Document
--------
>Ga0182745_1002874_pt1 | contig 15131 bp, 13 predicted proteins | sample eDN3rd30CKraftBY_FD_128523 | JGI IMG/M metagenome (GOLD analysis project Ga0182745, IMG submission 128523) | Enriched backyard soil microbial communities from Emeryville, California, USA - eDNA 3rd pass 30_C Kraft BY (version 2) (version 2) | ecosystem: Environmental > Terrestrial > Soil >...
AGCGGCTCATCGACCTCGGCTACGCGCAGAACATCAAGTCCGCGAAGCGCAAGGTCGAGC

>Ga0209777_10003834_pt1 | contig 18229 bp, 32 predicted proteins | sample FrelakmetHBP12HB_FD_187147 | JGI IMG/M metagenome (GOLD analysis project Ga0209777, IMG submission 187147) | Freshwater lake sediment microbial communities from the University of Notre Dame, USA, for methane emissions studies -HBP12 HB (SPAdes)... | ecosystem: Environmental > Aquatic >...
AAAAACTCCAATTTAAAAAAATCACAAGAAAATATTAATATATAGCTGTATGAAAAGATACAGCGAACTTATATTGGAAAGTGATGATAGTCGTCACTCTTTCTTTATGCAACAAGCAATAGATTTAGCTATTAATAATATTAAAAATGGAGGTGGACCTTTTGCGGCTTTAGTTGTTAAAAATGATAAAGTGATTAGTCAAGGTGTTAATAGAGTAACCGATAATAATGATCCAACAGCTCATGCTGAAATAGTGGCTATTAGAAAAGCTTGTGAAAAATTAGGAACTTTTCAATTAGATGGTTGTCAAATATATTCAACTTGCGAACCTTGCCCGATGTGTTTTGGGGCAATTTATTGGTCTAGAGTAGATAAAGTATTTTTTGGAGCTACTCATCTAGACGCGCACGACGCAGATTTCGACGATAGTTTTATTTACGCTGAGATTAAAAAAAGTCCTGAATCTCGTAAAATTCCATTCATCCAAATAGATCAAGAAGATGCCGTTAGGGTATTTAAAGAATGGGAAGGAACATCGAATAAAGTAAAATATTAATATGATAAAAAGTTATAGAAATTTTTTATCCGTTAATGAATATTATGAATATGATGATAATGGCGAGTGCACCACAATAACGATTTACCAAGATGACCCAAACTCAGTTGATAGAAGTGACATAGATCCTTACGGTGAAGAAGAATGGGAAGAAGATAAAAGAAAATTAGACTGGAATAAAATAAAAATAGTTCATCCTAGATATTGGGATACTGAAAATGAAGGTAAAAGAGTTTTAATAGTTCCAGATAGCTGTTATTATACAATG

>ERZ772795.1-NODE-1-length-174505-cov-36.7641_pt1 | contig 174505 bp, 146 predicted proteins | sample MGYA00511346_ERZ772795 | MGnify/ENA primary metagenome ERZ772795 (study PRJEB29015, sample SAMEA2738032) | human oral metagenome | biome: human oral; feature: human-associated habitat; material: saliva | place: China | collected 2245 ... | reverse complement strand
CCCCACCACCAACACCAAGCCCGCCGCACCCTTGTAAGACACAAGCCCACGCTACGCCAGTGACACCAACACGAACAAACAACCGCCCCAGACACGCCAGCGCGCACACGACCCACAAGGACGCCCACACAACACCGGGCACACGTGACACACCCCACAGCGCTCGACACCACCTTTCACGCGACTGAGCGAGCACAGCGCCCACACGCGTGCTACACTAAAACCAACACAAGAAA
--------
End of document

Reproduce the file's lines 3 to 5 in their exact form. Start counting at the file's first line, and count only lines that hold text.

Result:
>Ga0209777_10003834_pt1 | contig 18229 bp, 32 predicted proteins | sample FrelakmetHBP12HB_FD_187147 | JGI IMG/M metagenome (GOLD analysis project Ga0209777, IMG submission 187147) | Freshwater lake sediment microbial communities from the University of Notre Dame, USA, for methane emissions studies -HBP12 HB (SPAdes)... | ecosystem: Environmental > Aquatic >...
AAAAACTCCAATTTAAAAAAATCACAAGAAAATATTAATATATAGCTGTATGAAAAGATACAGCGAACTTATATTGGAAAGTGATGATAGTCGTCACTCTTTCTTTATGCAACAAGCAATAGATTTAGCTATTAATAATATTAAAAATGGAGGTGGACCTTTTGCGGCTTTAGTTGTTAAAAATGATAAAGTGATTAGTCAAGGTGTTAATAGAGTAACCGATAATAATGATCCAACAGCTCATGCTGAAATAGTGGCTATTAGAAAAGCTTGTGAAAAATTAGGAACTTTTCAATTAGATGGTTGTCAAATATATTCAACTTGCGAACCTTGCCCGATGTGTTTTGGGGCAATTTATTGGTCTAGAGTAGATAAAGTATTTTTTGGAGCTACTCATCTAGACGCGCACGACGCAGATTTCGACGATAGTTTTATTTACGCTGAGATTAAAAAAAGTCCTGAATCTCGTAAAATTCCATTCATCCAAATAGATCAAGAAGATGCCGTTAGGGTATTTAAAGAATGGGAAGGAACATCGAATAAAGTAAAATATTAATATGATAAAAAGTTATAGAAATTTTTTATCCGTTAATGAATATTATGAATATGATGATAATGGCGAGTGCACCACAATAACGATTTACCAAGATGACCCAAACTCAGTTGATAGAAGTGACATAGATCCTTACGGTGAAGAAGAATGGGAAGAAGATAAAAGAAAATTAGACTGGAATAAAATAAAAATAGTTCATCCTAGATATTGGGATACTGAAAATGAAGGTAAAAGAGTTTTAATAGTTCCAGATAGCTGTTATTATACAATG

>ERZ772795.1-NODE-1-length-174505-cov-36.7641_pt1 | contig 174505 bp, 146 predicted proteins | sample MGYA00511346_ERZ772795 | MGnify/ENA primary metagenome ERZ772795 (study PRJEB29015, sample SAMEA2738032) | human oral metagenome | biome: human oral; feature: human-associated habitat; material: saliva | place: China | collected 2245 ... | reverse complement strand